Sickening footage shows Scottish farm workers punching and kicking sheep

Sheep in Glen FruinWhere sheep may safely graze – part of a flock in West Dunbartonshire where no evidence has been found of cruelty. Picture by Bill Heaney

By Lucy Ashton

Sickening footage has shown workers at 24 sheep farms in Scotland “punching, stamping and beating” defenceless animals and throwing them off trailers.

This has been claimed by campaigners prompting the Scottish Society for the Prevention of Cruelty to Animals (SPCA) to launch an investigation.

PETA Asia, the branch of the organisation which is dealing with all incidents of cruelty to sheep, has launched a formal complaint with the Scottish SPCA after an eyewitness says they documented the horrendous abuse.

PETA say the abuse was witnessed on 24 farms in West Lothian, Fife, Scottish Borders, Dumfries and Galloway, East Lothian, Midlothian and South Lanarkshire – but thankfully neither West Dunbartonshire nor Argyll and Bute.

The 12-page complaint includes claims that wool workers “struck terrified sheep in the face with electric clippers, slamming their heads into the floor, beating and kicking them, and throwing them off shearing trailers”.

PETA said the footage obtained by the eyewitness highlights “just some of the cruelty” at 24 sheep farms toured by shearers from a shearing contractor earlier this year.

The upsetting clips seemingly show workers attacking animals, swearing at them, hitting them with sticks and pinning them to the floor by standing on their throats.

Some animals are shown with horrific cuts which are pouring with blood.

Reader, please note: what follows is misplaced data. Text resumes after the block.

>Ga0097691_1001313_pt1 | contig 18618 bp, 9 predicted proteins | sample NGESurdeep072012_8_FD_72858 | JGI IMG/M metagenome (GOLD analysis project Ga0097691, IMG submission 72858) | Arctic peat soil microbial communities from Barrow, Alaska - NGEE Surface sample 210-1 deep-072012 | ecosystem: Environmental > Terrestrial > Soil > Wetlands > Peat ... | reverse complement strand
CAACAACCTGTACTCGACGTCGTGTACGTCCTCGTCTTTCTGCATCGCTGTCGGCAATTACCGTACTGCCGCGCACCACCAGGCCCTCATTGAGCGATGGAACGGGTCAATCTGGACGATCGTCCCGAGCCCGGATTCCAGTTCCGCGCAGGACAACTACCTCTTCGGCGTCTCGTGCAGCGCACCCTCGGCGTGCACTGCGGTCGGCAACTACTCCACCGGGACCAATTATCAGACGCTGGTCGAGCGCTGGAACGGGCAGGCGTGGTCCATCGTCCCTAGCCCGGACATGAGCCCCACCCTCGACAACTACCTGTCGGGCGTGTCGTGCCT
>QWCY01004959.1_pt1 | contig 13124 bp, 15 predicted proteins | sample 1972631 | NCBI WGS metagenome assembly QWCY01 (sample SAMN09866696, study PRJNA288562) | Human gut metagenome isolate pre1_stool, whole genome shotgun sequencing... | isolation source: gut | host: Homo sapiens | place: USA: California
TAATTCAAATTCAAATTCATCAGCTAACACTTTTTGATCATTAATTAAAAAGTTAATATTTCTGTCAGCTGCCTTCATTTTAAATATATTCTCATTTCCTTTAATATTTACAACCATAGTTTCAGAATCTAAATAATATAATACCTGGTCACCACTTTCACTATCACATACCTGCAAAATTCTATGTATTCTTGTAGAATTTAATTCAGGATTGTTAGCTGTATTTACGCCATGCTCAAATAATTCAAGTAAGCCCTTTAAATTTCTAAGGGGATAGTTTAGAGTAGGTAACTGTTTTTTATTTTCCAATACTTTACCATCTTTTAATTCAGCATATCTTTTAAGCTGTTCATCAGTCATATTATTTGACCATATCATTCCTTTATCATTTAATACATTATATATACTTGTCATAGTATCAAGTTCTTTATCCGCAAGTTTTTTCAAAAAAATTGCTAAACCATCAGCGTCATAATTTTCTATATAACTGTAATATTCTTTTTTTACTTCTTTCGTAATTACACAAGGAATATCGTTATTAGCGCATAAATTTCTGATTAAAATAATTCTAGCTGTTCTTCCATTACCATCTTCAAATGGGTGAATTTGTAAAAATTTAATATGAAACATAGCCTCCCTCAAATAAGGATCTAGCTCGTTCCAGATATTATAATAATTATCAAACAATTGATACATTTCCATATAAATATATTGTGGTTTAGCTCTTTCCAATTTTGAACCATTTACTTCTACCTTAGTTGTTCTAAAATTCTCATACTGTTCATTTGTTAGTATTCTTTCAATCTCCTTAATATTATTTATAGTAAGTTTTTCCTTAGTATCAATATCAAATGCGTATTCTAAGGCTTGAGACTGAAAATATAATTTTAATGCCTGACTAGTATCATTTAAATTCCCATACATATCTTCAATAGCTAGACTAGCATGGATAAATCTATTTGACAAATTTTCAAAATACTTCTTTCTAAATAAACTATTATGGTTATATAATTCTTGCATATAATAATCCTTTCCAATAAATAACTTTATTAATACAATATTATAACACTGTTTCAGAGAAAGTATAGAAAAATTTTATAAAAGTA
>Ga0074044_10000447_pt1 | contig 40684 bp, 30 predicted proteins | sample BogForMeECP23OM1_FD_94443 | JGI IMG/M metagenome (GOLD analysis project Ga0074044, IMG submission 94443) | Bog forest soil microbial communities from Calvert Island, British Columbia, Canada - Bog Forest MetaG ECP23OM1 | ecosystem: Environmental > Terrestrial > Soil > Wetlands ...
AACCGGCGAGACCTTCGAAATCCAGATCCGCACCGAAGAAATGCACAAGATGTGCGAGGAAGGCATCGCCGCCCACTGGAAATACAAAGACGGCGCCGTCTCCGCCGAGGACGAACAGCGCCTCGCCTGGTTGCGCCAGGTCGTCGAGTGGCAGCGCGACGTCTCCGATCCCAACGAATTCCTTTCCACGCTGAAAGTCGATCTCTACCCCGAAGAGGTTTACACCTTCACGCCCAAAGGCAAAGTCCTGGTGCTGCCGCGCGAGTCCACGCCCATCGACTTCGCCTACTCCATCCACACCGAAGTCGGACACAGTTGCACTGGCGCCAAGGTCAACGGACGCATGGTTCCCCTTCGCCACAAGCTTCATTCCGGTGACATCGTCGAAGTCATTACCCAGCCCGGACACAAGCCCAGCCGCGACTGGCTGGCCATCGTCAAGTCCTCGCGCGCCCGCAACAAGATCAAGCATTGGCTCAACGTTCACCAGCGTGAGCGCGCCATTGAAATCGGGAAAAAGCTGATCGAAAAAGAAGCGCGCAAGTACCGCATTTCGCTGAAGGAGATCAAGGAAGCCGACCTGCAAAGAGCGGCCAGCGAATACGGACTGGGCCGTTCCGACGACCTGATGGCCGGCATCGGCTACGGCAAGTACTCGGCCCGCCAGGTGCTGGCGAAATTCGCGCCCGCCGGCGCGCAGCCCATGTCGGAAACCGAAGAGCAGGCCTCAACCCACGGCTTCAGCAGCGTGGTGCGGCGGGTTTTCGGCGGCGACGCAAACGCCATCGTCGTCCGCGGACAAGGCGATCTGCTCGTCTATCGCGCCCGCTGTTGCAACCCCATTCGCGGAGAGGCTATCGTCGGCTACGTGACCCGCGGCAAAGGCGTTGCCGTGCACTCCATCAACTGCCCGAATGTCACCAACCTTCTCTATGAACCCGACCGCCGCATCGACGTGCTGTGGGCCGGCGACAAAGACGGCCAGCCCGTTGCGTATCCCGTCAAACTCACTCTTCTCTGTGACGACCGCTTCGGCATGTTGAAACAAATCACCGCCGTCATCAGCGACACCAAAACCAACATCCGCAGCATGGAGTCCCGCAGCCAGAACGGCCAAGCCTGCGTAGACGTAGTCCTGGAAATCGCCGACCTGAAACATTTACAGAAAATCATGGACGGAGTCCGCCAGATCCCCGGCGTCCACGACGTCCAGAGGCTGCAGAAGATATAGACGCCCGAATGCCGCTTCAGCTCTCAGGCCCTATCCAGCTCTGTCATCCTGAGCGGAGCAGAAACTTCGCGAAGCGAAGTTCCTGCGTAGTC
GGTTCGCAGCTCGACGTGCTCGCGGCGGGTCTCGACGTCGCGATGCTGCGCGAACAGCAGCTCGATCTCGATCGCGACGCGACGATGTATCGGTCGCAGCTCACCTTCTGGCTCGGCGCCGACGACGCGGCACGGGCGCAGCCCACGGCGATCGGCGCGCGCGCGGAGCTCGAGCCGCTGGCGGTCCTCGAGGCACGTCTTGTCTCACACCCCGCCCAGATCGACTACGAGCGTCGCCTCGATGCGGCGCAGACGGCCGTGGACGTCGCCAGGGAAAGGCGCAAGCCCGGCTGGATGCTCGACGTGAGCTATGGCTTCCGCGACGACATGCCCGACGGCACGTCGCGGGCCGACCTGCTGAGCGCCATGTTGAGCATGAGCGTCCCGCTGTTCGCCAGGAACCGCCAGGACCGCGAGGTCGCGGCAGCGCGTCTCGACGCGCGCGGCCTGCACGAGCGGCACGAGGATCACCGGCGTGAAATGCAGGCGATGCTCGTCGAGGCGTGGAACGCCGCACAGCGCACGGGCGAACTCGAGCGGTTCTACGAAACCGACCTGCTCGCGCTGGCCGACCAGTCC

The animal rights group says criminal charges should be filed against the workers for apparent violations of laws prohibiting cruelty to animals, where appropriate.

Ardardan 2In August, PETA Asia released the first-ever video exposé of cruelty within the English wool industry, showing similar abuse.  Everywhere that eyewitnesses from PETA Asia and its affiliates go they see the same disturbing behaviour.  PETA Asia Senior Vice President Jason Baker, said: “After exposing cruelty within the English wool industry, we’ve found the same horrifying abuse of sheep at farms in Scotland.  Everywhere that eyewitnesses from PETA Asia and its affiliates go – from Australia and the US to South America and now the United Kingdom – they see the same disturbing behaviour.  The production of all wool – no matter where it originated or what ‘ethical’ or ‘responsibly sourced’ claims are made on its label – spells extreme suffering and death for millions of gentle sheep and lambs.”

PETA said shearers are paid by volume, not by the hour, which encourages fast, violent handling.  They claim it leads to “gaping wounds” on the animals’ bodies.  Shearers stitch these up using a needle and thread – but no pain relief is provided.

Scottish SPCA Chief Superintendent Mike Flynn, formerly of Milton Animal Res cue Centre in Dumbarton, said: “We can confirm we have received reports of alleged abuse within wool farms in Scotland. Our investigations are currently ongoing.”

The upsetting footage has triggered an SPCA investigation.  Following the release of similar footage filmed secretly at farms in England in August, a statement issued by British Wool said it was “shocked and saddened”.

It added: “We would like to point out that the vast majority of the thousands of shearers in the UK operate to the highest standards of animal welfare, which is an integral part of all our shearing courses.”

The RSPCA, which has prosecution powers, tweeted: “We share Peta’s concerns in particular of the poor handling, shearing technique and aggression shown toward the sheep. Our Inspectorate are now investigating the footage to determine any further action.”

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